Several other factors played into the liability situation for CPAs during the 1980s. The Tax Reform Act of 1986 added complexities and penalty provisions to the Internal Revenue Code at a time when the IRS sought to place more of the responsibility for valid tax return information on tax preparers. CPA firms needed to clarify and document the firm’s responsibilities as well as the client’s responsibilities; engagement letters, which had been utilized in audit engagements for many years, were now being recommended by risk management experts for use in tax engagements. Tax engagement letters also secured authorization from clients to process tax returns through an outside computer service bureau, thereby proactively addressing confidentiality concerns, as well as clarifying fee billing and collection policies and practices, which had long troubled many CPAs who had not gained adequate control over fee collection issues.
Engagement letters became an essential tool for CPA firms to document their fee collection policies and their ability to stop work in the event the clients did not pay their bills on a timely basis. This prevented fees from building up to unacceptable levels and removed the need to sue clients for fees—a step that almost always resulted in legal fees outstripping the amounts owed. Stop-work and disengagement clauses, and the enforcement of them, effectively moved fee collection problems from a risk management issue to a practice management issue.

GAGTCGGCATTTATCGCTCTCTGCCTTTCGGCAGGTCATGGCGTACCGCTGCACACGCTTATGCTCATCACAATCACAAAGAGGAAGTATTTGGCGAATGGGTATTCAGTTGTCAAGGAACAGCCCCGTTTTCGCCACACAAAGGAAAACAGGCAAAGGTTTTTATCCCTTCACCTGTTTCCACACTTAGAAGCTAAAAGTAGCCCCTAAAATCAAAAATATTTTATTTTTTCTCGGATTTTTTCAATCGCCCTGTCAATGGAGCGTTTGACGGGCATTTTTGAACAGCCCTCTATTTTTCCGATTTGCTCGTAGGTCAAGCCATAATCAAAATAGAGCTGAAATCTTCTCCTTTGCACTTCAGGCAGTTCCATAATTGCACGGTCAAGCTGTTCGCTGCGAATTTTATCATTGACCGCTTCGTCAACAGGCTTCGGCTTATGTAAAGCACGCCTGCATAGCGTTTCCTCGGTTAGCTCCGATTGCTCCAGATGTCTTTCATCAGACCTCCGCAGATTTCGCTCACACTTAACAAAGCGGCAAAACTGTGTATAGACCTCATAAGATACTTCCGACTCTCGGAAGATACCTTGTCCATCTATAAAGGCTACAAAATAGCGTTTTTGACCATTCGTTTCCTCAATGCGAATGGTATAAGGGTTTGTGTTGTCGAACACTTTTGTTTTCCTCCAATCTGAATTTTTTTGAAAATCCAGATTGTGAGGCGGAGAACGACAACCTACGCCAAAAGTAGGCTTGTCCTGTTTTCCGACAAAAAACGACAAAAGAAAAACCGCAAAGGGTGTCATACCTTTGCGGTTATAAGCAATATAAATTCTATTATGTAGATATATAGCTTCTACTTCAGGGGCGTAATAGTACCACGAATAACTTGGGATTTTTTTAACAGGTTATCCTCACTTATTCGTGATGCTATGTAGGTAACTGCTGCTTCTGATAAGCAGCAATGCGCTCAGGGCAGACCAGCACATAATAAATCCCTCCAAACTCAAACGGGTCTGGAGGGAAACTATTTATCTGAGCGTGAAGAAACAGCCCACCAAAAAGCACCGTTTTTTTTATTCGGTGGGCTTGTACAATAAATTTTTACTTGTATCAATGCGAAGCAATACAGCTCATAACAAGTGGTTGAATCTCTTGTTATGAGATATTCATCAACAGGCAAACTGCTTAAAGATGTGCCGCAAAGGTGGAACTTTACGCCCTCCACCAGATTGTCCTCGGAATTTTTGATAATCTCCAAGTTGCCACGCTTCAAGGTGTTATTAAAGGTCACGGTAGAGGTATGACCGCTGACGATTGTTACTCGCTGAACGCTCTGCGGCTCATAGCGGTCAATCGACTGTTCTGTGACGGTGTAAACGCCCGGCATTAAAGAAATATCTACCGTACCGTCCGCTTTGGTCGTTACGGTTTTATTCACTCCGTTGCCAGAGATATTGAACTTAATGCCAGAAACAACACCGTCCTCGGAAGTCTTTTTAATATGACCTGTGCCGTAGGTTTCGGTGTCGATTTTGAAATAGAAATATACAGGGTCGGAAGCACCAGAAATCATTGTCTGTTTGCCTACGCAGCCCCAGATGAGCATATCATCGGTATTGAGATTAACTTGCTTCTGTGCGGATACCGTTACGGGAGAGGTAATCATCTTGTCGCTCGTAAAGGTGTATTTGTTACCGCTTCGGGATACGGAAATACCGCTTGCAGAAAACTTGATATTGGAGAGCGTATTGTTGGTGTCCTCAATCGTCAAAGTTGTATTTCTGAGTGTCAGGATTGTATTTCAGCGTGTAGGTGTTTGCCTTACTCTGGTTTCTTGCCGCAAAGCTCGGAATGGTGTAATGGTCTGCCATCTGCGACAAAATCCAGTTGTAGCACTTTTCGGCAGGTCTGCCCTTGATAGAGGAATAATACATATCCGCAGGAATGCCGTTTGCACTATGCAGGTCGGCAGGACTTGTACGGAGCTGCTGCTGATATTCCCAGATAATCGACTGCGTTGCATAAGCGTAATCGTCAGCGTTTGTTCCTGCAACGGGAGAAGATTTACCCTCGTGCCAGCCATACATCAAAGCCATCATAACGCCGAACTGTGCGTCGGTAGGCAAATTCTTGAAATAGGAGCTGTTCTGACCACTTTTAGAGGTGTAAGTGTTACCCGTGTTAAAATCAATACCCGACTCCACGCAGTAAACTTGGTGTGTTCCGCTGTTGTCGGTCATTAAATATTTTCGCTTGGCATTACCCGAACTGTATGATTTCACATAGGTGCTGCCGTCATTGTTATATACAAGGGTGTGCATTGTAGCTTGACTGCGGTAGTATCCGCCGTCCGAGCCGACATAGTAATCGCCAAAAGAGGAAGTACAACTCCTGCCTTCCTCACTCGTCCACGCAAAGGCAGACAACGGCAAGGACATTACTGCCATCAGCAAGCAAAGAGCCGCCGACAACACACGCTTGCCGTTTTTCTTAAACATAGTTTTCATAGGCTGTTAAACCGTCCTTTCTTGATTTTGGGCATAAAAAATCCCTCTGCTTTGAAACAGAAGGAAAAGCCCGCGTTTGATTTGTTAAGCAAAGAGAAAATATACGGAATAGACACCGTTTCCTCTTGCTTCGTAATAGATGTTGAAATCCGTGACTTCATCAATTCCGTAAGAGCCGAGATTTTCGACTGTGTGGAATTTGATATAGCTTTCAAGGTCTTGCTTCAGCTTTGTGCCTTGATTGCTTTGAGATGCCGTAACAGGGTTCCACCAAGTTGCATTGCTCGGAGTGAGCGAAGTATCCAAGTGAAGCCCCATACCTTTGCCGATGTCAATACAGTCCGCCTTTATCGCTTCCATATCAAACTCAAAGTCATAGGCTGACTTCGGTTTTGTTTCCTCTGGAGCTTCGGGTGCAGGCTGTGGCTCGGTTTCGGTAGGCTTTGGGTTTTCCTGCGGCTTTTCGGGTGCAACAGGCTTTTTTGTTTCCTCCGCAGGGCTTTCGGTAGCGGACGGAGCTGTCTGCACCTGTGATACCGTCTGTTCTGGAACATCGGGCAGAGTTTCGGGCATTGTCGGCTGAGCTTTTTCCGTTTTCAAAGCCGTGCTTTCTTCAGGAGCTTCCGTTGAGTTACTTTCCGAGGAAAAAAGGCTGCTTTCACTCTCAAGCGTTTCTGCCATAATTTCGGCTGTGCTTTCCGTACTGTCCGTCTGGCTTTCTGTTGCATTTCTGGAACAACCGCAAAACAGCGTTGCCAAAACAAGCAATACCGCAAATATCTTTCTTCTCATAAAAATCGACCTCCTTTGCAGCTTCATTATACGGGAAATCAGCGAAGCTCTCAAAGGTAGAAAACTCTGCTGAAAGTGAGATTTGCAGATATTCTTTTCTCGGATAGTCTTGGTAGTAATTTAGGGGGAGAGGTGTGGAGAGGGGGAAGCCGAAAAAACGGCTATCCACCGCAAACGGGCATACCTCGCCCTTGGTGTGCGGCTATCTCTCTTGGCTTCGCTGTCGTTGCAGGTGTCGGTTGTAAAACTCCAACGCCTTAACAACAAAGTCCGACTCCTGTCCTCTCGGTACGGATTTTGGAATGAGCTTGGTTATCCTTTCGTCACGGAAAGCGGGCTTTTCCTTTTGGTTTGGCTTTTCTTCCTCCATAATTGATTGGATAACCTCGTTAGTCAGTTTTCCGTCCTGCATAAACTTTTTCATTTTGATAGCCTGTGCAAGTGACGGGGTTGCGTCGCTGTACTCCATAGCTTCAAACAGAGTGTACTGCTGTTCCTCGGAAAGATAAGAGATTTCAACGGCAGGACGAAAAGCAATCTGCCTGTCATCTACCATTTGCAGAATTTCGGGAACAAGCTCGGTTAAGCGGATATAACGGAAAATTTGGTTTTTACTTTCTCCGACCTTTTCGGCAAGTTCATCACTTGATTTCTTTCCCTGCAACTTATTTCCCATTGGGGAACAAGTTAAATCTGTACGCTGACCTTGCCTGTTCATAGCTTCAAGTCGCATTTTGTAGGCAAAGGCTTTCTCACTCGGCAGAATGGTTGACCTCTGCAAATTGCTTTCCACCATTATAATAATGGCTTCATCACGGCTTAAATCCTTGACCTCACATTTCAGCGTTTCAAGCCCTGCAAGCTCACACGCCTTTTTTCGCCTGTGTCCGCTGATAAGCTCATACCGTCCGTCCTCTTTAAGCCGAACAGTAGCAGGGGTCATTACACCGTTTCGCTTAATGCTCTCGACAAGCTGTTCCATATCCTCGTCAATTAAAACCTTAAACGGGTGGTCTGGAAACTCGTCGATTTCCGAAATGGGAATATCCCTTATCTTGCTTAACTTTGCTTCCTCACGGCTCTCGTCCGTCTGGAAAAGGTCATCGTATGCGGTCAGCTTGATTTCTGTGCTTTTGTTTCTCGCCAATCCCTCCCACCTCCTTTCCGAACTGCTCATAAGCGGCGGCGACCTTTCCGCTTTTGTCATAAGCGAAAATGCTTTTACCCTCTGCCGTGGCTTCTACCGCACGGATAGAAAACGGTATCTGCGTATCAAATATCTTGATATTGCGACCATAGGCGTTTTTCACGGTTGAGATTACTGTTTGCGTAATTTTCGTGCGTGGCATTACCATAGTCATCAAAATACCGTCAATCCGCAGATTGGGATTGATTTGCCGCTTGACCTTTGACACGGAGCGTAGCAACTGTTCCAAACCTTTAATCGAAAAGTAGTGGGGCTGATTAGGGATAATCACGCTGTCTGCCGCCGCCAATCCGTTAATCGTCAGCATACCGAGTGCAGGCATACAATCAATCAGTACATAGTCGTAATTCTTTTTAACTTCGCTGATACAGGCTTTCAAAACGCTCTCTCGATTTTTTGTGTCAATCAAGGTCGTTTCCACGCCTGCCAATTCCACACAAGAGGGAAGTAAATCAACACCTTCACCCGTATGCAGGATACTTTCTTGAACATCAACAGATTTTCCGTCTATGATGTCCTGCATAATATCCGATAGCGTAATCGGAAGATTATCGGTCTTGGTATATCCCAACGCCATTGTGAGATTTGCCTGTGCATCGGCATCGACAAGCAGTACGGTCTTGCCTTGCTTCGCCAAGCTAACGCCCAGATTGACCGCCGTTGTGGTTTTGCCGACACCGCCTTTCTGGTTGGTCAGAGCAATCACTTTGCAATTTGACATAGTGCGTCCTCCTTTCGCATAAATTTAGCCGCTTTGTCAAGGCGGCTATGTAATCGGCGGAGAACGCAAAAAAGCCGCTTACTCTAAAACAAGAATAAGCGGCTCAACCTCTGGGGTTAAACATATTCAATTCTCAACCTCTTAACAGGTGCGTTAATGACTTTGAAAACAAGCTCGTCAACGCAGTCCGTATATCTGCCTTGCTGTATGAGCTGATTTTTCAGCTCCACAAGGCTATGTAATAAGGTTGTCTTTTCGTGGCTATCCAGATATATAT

Expansion of Service Offerings
Many CPA firms sought to expand their practices in the 1980s by offering new services, such as financial planning, estate tax planning, and business management and consulting. The profession was generally becoming more complex, which expanded risk exposures, requiring more effective risk management approaches that would help prevent disputes with clients and third parties, and protect CPA firms from litigation. Firms needed fundamental loss prevention tools, such as client acceptance and continuance procedures, engagement letters, and ongoing documentation of advice to clients and warnings to them about adverse or negative conditions, such as inadequate internal controls and exposures to fraud. CPA firms also needed engagement letters for virtually every engagement they accepted, each with its own set of needs and variables.
Many CPA firms sought to expand their practices in the 1980s by offering new services, such as financial planning, estate tax planning, and business management and consulting.
Camico began the process of drafting a developing sample letter for each type of engagement. These sample letters then required advice to CPAs on how to use them to clarify engagements, document responsibilities, improve client communication, and reduce the risk of disputes. This led to advisory services on how to effectively use engagement and other letters, which in turn led to services on how to prevent losses in a variety of areas, such as responses to subpoenas, regulatory requests for information, lender and third-party requests for “comfort” letters, conflicts of interest, ethics, record retention, arbitration, mediation, disengagement—in short, the entire range of CPA risk management.